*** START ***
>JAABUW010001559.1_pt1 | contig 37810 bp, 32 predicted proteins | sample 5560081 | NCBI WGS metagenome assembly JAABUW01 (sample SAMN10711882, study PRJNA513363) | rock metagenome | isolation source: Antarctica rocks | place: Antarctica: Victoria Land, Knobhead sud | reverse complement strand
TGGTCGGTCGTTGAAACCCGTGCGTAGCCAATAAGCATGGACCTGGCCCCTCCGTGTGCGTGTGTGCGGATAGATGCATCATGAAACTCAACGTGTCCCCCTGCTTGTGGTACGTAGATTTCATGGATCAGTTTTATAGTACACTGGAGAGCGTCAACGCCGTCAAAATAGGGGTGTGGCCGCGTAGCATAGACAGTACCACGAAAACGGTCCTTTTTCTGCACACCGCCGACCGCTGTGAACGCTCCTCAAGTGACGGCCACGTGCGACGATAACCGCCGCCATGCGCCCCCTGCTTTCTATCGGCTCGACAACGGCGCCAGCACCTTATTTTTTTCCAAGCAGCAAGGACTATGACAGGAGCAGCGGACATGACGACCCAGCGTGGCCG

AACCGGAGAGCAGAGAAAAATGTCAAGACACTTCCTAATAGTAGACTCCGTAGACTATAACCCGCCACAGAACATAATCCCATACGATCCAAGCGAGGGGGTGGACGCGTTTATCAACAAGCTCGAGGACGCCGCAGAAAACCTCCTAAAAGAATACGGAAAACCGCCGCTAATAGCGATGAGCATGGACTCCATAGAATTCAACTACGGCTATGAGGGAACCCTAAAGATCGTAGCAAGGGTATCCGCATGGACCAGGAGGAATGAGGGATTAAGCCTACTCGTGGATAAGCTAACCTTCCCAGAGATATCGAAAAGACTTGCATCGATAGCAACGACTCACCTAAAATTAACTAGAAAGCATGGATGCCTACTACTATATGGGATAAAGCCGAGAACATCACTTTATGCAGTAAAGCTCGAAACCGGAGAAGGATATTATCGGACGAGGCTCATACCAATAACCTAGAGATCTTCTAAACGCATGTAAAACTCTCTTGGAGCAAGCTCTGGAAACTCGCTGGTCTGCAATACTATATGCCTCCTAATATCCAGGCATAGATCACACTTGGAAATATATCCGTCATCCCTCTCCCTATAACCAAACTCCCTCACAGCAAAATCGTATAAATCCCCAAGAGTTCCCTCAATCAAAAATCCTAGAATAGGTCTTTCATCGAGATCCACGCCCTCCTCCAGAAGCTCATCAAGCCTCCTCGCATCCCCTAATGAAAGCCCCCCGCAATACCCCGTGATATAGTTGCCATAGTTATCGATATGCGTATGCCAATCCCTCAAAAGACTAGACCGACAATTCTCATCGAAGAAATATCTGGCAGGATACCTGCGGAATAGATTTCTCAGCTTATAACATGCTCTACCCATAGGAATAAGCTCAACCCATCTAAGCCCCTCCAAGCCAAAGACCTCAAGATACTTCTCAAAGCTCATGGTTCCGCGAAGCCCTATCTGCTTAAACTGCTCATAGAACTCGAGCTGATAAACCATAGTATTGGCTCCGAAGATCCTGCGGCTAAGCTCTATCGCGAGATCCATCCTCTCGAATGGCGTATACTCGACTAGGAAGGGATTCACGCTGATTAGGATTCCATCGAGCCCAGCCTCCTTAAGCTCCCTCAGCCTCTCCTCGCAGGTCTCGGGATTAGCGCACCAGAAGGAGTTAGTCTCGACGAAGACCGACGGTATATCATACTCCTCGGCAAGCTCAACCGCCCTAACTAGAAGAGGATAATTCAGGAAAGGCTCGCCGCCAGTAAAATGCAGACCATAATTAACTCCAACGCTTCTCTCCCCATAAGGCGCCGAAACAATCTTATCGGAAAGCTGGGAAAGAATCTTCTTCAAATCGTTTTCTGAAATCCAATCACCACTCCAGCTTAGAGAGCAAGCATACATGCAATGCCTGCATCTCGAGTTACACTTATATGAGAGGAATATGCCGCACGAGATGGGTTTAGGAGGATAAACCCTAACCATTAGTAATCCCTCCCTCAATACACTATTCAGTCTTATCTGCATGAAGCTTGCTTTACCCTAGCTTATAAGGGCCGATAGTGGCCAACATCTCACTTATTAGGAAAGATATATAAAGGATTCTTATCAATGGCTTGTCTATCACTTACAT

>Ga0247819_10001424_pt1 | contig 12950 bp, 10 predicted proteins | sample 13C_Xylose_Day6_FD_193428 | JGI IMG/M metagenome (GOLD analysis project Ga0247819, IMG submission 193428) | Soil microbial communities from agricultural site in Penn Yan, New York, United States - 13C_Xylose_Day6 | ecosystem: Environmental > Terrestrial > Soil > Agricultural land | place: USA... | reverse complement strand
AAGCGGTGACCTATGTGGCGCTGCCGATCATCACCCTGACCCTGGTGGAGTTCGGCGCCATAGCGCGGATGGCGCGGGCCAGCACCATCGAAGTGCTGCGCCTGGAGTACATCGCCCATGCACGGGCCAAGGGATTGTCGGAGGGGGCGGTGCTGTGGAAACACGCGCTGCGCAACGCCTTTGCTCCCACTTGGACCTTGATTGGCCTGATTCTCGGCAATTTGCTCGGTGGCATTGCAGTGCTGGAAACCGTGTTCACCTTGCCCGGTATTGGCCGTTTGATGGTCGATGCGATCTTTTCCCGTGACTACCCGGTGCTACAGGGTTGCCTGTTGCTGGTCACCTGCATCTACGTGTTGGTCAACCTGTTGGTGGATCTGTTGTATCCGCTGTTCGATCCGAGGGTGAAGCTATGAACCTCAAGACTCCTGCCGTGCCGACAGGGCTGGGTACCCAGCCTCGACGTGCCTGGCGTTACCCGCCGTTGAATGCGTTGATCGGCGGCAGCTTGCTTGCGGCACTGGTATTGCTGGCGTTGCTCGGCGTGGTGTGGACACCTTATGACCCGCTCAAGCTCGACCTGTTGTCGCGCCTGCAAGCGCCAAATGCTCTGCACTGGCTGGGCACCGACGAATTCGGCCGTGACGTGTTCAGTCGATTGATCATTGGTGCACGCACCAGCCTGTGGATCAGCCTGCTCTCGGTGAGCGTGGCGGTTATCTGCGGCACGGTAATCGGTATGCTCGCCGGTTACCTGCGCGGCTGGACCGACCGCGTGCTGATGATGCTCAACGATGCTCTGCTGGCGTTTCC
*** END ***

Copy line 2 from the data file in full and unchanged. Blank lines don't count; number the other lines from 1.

TGGTCGGTCGTTGAAACCCGTGCGTAGCCAATAAGCATGGACCTGGCCCCTCCGTGTGCGTGTGTGCGGATAGATGCATCATGAAACTCAACGTGTCCCCCTGCTTGTGGTACGTAGATTTCATGGATCAGTTTTATAGTACACTGGAGAGCGTCAACGCCGTCAAAATAGGGGTGTGGCCGCGTAGCATAGACAGTACCACGAAAACGGTCCTTTTTCTGCACACCGCCGACCGCTGTGAACGCTCCTCAAGTGACGGCCACGTGCGACGATAACCGCCGCCATGCGCCCCCTGCTTTCTATCGGCTCGACAACGGCGCCAGCACCTTATTTTTTTCCAAGCAGCAAGGACTATGACAGGAGCAGCGGACATGACGACCCAGCGTGGCCG